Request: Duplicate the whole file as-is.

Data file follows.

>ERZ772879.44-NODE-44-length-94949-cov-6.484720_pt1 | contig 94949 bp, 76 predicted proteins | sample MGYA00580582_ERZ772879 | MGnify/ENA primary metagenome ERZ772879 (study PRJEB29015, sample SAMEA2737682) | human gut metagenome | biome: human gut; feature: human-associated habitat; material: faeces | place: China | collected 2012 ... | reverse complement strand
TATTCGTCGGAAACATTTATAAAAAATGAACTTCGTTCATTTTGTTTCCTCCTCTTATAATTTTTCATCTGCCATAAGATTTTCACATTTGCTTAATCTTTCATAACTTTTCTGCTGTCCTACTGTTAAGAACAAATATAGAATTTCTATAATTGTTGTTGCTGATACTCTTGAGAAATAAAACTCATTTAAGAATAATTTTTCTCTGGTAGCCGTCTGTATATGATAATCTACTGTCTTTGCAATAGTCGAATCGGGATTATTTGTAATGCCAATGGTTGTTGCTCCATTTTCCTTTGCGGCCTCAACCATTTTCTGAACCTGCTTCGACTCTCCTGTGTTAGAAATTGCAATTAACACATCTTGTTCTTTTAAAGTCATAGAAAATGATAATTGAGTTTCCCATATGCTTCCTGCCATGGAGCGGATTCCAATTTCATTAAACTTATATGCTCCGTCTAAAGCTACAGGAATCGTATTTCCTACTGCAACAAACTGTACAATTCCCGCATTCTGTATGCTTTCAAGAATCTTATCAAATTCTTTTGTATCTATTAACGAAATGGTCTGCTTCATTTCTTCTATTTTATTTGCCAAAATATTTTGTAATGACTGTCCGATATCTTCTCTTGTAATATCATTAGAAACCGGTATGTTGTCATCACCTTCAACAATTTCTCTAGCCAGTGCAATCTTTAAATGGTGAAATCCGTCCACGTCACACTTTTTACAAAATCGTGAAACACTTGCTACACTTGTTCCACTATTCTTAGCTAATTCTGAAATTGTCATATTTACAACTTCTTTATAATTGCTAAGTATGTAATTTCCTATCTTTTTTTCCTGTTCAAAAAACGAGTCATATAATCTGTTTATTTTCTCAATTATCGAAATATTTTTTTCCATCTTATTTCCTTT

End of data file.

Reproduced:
>ERZ772879.44-NODE-44-length-94949-cov-6.484720_pt1 | contig 94949 bp, 76 predicted proteins | sample MGYA00580582_ERZ772879 | MGnify/ENA primary metagenome ERZ772879 (study PRJEB29015, sample SAMEA2737682) | human gut metagenome | biome: human gut; feature: human-associated habitat; material: faeces | place: China | collected 2012 ... | reverse complement strand
TATTCGTCGGAAACATTTATAAAAAATGAACTTCGTTCATTTTGTTTCCTCCTCTTATAATTTTTCATCTGCCATAAGATTTTCACATTTGCTTAATCTTTCATAACTTTTCTGCTGTCCTACTGTTAAGAACAAATATAGAATTTCTATAATTGTTGTTGCTGATACTCTTGAGAAATAAAACTCATTTAAGAATAATTTTTCTCTGGTAGCCGTCTGTATATGATAATCTACTGTCTTTGCAATAGTCGAATCGGGATTATTTGTAATGCCAATGGTTGTTGCTCCATTTTCCTTTGCGGCCTCAACCATTTTCTGAACCTGCTTCGACTCTCCTGTGTTAGAAATTGCAATTAACACATCTTGTTCTTTTAAAGTCATAGAAAATGATAATTGAGTTTCCCATATGCTTCCTGCCATGGAGCGGATTCCAATTTCATTAAACTTATATGCTCCGTCTAAAGCTACAGGAATCGTATTTCCTACTGCAACAAACTGTACAATTCCCGCATTCTGTATGCTTTCAAGAATCTTATCAAATTCTTTTGTATCTATTAACGAAATGGTCTGCTTCATTTCTTCTATTTTATTTGCCAAAATATTTTGTAATGACTGTCCGATATCTTCTCTTGTAATATCATTAGAAACCGGTATGTTGTCATCACCTTCAACAATTTCTCTAGCCAGTGCAATCTTTAAATGGTGAAATCCGTCCACGTCACACTTTTTACAAAATCGTGAAACACTTGCTACACTTGTTCCACTATTCTTAGCTAATTCTGAAATTGTCATATTTACAACTTCTTTATAATTGCTAAGTATGTAATTTCCTATCTTTTTTTCCTGTTCAAAAAACGAGTCATATAATCTGTTTATTTTCTCAATTATCGAAATATTTTTTTCCATCTTATTTCCTTT